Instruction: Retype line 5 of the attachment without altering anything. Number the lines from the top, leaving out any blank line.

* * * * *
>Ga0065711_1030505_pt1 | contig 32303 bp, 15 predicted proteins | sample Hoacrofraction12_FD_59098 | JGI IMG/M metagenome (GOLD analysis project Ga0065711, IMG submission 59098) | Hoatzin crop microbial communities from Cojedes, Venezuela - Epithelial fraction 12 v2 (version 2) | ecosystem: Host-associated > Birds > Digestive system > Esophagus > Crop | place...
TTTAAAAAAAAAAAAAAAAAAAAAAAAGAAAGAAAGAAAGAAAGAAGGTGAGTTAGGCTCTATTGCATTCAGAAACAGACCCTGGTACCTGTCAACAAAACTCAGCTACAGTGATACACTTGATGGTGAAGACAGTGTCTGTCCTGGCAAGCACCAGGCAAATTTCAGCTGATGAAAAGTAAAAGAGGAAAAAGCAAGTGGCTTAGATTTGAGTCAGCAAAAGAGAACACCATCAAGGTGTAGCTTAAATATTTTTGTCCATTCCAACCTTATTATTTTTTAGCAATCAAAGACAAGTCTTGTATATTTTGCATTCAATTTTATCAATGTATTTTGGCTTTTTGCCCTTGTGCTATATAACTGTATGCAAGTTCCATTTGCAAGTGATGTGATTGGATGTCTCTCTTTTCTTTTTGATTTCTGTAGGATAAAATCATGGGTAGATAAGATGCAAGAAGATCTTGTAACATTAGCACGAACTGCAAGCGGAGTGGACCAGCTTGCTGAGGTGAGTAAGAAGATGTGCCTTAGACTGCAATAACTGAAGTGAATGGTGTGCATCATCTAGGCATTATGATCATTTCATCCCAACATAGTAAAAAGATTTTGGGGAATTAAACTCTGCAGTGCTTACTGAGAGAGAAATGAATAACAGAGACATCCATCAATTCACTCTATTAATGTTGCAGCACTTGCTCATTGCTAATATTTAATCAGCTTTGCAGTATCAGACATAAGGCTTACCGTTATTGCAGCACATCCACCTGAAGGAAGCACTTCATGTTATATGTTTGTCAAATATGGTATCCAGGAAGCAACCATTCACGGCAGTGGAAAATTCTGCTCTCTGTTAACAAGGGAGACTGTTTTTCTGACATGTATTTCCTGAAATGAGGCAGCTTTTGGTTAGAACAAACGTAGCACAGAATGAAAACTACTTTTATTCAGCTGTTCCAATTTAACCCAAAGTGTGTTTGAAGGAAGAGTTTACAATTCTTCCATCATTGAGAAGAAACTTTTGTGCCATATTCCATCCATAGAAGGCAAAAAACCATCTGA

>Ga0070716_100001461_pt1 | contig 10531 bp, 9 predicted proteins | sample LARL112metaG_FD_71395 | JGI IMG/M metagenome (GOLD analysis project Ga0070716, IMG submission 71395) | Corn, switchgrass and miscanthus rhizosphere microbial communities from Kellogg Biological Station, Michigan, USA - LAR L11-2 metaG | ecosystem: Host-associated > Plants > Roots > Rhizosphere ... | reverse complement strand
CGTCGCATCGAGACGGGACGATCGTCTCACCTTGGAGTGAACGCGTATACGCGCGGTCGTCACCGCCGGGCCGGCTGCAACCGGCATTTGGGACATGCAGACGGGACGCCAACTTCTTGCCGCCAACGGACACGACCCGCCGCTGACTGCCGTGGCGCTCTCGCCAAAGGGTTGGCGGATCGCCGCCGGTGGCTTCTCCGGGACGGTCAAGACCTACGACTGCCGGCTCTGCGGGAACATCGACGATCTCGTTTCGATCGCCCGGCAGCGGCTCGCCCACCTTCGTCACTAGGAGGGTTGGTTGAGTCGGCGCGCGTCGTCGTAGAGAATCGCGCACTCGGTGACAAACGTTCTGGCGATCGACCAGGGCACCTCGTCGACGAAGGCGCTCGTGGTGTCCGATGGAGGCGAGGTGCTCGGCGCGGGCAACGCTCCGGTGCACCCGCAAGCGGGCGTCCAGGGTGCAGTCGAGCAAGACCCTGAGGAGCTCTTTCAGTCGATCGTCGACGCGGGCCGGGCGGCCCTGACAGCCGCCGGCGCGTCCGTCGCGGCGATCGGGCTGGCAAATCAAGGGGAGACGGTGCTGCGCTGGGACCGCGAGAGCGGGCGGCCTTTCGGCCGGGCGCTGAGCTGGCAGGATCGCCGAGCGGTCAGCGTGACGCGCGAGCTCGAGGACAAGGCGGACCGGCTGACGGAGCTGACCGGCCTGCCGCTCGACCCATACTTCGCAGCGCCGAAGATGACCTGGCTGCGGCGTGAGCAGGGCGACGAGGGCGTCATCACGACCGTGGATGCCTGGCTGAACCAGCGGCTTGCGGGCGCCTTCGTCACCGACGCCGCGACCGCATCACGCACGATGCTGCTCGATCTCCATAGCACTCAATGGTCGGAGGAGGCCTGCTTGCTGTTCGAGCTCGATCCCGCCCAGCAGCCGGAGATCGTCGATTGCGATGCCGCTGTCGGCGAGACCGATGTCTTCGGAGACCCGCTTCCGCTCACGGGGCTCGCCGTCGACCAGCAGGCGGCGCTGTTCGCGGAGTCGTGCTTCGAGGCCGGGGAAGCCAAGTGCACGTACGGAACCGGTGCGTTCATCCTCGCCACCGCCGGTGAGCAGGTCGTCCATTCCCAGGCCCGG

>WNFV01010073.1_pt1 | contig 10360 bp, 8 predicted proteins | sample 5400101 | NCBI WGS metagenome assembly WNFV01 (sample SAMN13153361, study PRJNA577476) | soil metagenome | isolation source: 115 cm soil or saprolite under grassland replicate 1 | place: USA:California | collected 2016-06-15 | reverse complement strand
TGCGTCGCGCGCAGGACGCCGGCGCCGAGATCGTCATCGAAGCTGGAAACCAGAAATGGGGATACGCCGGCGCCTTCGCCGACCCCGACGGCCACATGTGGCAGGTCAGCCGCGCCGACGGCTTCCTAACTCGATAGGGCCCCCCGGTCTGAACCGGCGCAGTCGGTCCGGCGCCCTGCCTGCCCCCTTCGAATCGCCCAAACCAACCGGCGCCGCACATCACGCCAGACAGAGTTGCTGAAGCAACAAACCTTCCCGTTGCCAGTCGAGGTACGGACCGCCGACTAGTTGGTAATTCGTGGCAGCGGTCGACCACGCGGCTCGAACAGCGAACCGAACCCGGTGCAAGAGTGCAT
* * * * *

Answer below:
>WNFV01010073.1_pt1 | contig 10360 bp, 8 predicted proteins | sample 5400101 | NCBI WGS metagenome assembly WNFV01 (sample SAMN13153361, study PRJNA577476) | soil metagenome | isolation source: 115 cm soil or saprolite under grassland replicate 1 | place: USA:California | collected 2016-06-15 | reverse complement strand